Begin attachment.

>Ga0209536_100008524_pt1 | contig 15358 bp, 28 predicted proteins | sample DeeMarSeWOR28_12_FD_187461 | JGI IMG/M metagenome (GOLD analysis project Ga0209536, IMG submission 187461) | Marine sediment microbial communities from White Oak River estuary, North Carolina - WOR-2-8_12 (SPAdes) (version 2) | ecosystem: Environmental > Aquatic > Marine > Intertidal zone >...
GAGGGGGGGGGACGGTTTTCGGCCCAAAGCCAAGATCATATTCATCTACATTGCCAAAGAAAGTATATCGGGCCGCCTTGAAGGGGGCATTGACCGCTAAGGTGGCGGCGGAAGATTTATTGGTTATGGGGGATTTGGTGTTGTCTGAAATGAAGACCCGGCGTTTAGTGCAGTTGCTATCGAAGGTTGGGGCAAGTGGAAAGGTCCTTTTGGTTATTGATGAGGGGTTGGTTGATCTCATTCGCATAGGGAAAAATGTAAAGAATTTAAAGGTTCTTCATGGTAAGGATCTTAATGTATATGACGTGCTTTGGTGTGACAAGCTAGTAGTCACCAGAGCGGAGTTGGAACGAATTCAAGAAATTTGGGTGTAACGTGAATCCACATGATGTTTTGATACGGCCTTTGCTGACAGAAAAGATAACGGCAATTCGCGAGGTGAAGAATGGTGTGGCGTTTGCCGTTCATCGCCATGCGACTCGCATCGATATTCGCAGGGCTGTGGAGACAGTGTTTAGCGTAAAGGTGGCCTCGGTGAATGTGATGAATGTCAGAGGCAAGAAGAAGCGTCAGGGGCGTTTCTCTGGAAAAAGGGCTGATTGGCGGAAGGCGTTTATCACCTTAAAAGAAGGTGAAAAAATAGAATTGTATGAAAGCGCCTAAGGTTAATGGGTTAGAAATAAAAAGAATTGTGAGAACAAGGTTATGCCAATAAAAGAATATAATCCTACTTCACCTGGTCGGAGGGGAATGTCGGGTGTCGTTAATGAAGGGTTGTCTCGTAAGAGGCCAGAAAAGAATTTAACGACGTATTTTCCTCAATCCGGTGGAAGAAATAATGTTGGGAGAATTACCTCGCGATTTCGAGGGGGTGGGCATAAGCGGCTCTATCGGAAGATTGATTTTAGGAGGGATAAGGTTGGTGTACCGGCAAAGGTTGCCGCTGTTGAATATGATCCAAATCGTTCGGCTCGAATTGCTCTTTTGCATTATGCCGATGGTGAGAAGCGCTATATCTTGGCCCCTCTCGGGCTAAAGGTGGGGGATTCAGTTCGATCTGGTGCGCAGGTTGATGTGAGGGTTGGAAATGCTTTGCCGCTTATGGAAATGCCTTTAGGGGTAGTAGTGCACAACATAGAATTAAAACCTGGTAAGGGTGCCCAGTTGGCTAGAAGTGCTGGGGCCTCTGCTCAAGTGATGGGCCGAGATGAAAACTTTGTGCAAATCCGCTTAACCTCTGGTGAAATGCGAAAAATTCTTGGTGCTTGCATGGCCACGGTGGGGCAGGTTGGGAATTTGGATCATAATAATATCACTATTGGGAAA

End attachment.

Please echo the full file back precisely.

>Ga0209536_100008524_pt1 | contig 15358 bp, 28 predicted proteins | sample DeeMarSeWOR28_12_FD_187461 | JGI IMG/M metagenome (GOLD analysis project Ga0209536, IMG submission 187461) | Marine sediment microbial communities from White Oak River estuary, North Carolina - WOR-2-8_12 (SPAdes) (version 2) | ecosystem: Environmental > Aquatic > Marine > Intertidal zone >...
GAGGGGGGGGGACGGTTTTCGGCCCAAAGCCAAGATCATATTCATCTACATTGCCAAAGAAAGTATATCGGGCCGCCTTGAAGGGGGCATTGACCGCTAAGGTGGCGGCGGAAGATTTATTGGTTATGGGGGATTTGGTGTTGTCTGAAATGAAGACCCGGCGTTTAGTGCAGTTGCTATCGAAGGTTGGGGCAAGTGGAAAGGTCCTTTTGGTTATTGATGAGGGGTTGGTTGATCTCATTCGCATAGGGAAAAATGTAAAGAATTTAAAGGTTCTTCATGGTAAGGATCTTAATGTATATGACGTGCTTTGGTGTGACAAGCTAGTAGTCACCAGAGCGGAGTTGGAACGAATTCAAGAAATTTGGGTGTAACGTGAATCCACATGATGTTTTGATACGGCCTTTGCTGACAGAAAAGATAACGGCAATTCGCGAGGTGAAGAATGGTGTGGCGTTTGCCGTTCATCGCCATGCGACTCGCATCGATATTCGCAGGGCTGTGGAGACAGTGTTTAGCGTAAAGGTGGCCTCGGTGAATGTGATGAATGTCAGAGGCAAGAAGAAGCGTCAGGGGCGTTTCTCTGGAAAAAGGGCTGATTGGCGGAAGGCGTTTATCACCTTAAAAGAAGGTGAAAAAATAGAATTGTATGAAAGCGCCTAAGGTTAATGGGTTAGAAATAAAAAGAATTGTGAGAACAAGGTTATGCCAATAAAAGAATATAATCCTACTTCACCTGGTCGGAGGGGAATGTCGGGTGTCGTTAATGAAGGGTTGTCTCGTAAGAGGCCAGAAAAGAATTTAACGACGTATTTTCCTCAATCCGGTGGAAGAAATAATGTTGGGAGAATTACCTCGCGATTTCGAGGGGGTGGGCATAAGCGGCTCTATCGGAAGATTGATTTTAGGAGGGATAAGGTTGGTGTACCGGCAAAGGTTGCCGCTGTTGAATATGATCCAAATCGTTCGGCTCGAATTGCTCTTTTGCATTATGCCGATGGTGAGAAGCGCTATATCTTGGCCCCTCTCGGGCTAAAGGTGGGGGATTCAGTTCGATCTGGTGCGCAGGTTGATGTGAGGGTTGGAAATGCTTTGCCGCTTATGGAAATGCCTTTAGGGGTAGTAGTGCACAACATAGAATTAAAACCTGGTAAGGGTGCCCAGTTGGCTAGAAGTGCTGGGGCCTCTGCTCAAGTGATGGGCCGAGATGAAAACTTTGTGCAAATCCGCTTAACCTCTGGTGAAATGCGAAAAATTCTTGGTGCTTGCATGGCCACGGTGGGGCAGGTTGGGAATTTGGATCATAATAATATCACTATTGGGAAA